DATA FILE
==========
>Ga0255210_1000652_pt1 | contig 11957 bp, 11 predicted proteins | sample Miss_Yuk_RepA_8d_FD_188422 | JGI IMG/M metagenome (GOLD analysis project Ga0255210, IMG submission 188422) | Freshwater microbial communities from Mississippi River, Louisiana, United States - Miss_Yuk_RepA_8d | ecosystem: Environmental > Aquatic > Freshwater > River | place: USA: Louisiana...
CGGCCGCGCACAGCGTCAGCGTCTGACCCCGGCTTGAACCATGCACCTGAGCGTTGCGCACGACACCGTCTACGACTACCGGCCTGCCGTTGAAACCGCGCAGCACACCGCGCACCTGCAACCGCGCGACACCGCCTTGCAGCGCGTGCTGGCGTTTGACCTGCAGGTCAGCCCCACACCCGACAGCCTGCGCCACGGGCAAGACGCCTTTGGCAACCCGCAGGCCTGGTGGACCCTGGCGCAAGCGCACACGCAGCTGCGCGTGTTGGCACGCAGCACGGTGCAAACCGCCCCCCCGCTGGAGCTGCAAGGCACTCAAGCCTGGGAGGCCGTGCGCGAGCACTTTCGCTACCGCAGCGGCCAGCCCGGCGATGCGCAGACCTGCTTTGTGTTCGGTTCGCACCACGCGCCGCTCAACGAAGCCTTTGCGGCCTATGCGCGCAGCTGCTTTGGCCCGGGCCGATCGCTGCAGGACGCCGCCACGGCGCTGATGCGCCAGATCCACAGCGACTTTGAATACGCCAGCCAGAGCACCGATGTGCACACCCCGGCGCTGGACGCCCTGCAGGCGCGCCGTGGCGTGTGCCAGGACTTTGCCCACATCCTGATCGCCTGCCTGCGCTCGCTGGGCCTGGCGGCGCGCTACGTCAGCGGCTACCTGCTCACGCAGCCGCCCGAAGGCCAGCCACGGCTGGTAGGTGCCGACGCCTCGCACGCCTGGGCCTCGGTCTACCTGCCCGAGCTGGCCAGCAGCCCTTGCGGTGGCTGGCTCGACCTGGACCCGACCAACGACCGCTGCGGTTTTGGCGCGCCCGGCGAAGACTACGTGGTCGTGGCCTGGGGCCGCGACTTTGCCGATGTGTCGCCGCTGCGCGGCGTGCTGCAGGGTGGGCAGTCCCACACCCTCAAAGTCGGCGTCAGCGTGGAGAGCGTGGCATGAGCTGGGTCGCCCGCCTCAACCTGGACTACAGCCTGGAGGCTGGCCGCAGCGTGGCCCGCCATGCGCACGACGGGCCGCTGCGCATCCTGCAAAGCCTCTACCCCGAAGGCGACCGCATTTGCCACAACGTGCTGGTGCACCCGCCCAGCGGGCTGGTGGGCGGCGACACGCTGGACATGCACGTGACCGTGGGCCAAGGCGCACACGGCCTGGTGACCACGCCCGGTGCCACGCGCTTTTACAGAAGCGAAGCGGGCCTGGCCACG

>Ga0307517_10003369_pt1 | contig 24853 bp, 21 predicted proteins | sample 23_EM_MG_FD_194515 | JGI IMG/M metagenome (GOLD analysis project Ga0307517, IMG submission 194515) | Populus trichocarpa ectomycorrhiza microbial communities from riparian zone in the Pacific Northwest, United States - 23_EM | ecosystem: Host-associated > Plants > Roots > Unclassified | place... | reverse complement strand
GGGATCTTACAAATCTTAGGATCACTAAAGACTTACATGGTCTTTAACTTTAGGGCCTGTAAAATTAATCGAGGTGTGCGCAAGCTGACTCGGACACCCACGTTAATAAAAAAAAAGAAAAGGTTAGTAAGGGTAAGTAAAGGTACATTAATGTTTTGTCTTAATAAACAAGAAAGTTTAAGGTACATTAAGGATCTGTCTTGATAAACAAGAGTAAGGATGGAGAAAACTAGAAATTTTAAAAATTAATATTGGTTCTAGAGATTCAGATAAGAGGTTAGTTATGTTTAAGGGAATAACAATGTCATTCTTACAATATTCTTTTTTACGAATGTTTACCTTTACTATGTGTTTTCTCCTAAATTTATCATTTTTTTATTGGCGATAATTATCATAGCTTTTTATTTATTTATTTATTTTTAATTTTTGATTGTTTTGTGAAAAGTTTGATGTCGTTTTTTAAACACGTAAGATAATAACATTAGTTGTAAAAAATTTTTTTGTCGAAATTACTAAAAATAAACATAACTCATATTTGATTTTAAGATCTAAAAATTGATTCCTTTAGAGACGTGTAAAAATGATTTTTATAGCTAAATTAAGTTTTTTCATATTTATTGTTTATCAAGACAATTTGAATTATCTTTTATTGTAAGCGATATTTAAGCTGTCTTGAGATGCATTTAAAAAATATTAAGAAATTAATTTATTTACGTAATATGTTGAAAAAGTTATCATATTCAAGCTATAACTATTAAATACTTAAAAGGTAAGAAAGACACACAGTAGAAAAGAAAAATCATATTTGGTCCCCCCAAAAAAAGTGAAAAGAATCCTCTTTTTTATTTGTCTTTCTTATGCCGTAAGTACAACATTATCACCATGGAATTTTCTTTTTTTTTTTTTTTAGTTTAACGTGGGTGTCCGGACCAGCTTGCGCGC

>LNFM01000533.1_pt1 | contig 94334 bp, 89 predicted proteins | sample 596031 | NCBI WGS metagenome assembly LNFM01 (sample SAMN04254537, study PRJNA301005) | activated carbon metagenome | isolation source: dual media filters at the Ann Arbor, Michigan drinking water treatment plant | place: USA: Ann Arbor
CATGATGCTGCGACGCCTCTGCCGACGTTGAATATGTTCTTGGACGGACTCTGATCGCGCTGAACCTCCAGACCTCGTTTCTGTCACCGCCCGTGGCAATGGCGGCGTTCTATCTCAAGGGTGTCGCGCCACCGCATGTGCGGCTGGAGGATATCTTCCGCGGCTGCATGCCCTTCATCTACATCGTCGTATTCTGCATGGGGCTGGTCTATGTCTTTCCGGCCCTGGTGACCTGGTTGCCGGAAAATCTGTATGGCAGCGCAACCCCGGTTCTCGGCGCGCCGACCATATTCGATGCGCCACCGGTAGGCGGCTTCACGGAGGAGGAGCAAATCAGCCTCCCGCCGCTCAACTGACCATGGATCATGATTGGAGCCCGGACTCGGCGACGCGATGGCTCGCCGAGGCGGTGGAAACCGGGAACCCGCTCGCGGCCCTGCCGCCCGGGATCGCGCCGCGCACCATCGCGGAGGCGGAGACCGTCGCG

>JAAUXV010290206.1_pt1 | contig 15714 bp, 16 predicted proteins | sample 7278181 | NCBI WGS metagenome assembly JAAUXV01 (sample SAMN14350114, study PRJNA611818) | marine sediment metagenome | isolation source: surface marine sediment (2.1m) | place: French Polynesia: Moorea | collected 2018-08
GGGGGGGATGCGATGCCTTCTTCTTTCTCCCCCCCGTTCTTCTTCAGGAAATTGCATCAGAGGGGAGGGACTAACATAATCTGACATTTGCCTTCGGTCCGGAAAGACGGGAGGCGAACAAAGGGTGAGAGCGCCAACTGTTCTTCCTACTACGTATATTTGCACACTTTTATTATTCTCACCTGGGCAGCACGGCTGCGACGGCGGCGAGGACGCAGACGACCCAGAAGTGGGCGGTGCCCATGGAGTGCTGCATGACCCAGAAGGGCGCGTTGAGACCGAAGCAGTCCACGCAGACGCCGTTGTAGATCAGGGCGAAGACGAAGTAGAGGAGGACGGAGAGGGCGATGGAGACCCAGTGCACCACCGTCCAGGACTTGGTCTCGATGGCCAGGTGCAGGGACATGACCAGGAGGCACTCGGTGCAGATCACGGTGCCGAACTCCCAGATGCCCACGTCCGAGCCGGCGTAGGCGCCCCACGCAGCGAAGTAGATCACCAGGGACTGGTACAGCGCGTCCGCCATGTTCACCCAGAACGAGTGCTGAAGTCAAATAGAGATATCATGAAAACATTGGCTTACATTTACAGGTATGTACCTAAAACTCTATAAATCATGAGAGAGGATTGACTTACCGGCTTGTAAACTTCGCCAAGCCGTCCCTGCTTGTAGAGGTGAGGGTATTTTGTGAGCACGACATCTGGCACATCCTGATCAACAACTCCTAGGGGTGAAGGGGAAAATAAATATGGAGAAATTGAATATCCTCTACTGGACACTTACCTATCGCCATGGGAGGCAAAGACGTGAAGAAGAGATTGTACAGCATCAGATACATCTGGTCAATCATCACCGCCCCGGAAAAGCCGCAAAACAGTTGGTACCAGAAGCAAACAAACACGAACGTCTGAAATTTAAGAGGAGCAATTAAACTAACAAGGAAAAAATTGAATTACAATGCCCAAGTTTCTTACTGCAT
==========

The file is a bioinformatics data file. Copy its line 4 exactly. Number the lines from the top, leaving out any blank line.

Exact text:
GGGATCTTACAAATCTTAGGATCACTAAAGACTTACATGGTCTTTAACTTTAGGGCCTGTAAAATTAATCGAGGTGTGCGCAAGCTGACTCGGACACCCACGTTAATAAAAAAAAAGAAAAGGTTAGTAAGGGTAAGTAAAGGTACATTAATGTTTTGTCTTAATAAACAAGAAAGTTTAAGGTACATTAAGGATCTGTCTTGATAAACAAGAGTAAGGATGGAGAAAACTAGAAATTTTAAAAATTAATATTGGTTCTAGAGATTCAGATAAGAGGTTAGTTATGTTTAAGGGAATAACAATGTCATTCTTACAATATTCTTTTTTACGAATGTTTACCTTTACTATGTGTTTTCTCCTAAATTTATCATTTTTTTATTGGCGATAATTATCATAGCTTTTTATTTATTTATTTATTTTTAATTTTTGATTGTTTTGTGAAAAGTTTGATGTCGTTTTTTAAACACGTAAGATAATAACATTAGTTGTAAAAAATTTTTTTGTCGAAATTACTAAAAATAAACATAACTCATATTTGATTTTAAGATCTAAAAATTGATTCCTTTAGAGACGTGTAAAAATGATTTTTATAGCTAAATTAAGTTTTTTCATATTTATTGTTTATCAAGACAATTTGAATTATCTTTTATTGTAAGCGATATTTAAGCTGTCTTGAGATGCATTTAAAAAATATTAAGAAATTAATTTATTTACGTAATATGTTGAAAAAGTTATCATATTCAAGCTATAACTATTAAATACTTAAAAGGTAAGAAAGACACACAGTAGAAAAGAAAAATCATATTTGGTCCCCCCAAAAAAAGTGAAAAGAATCCTCTTTTTTATTTGTCTTTCTTATGCCGTAAGTACAACATTATCACCATGGAATTTTCTTTTTTTTTTTTTTTAGTTTAACGTGGGTGTCCGGACCAGCTTGCGCGC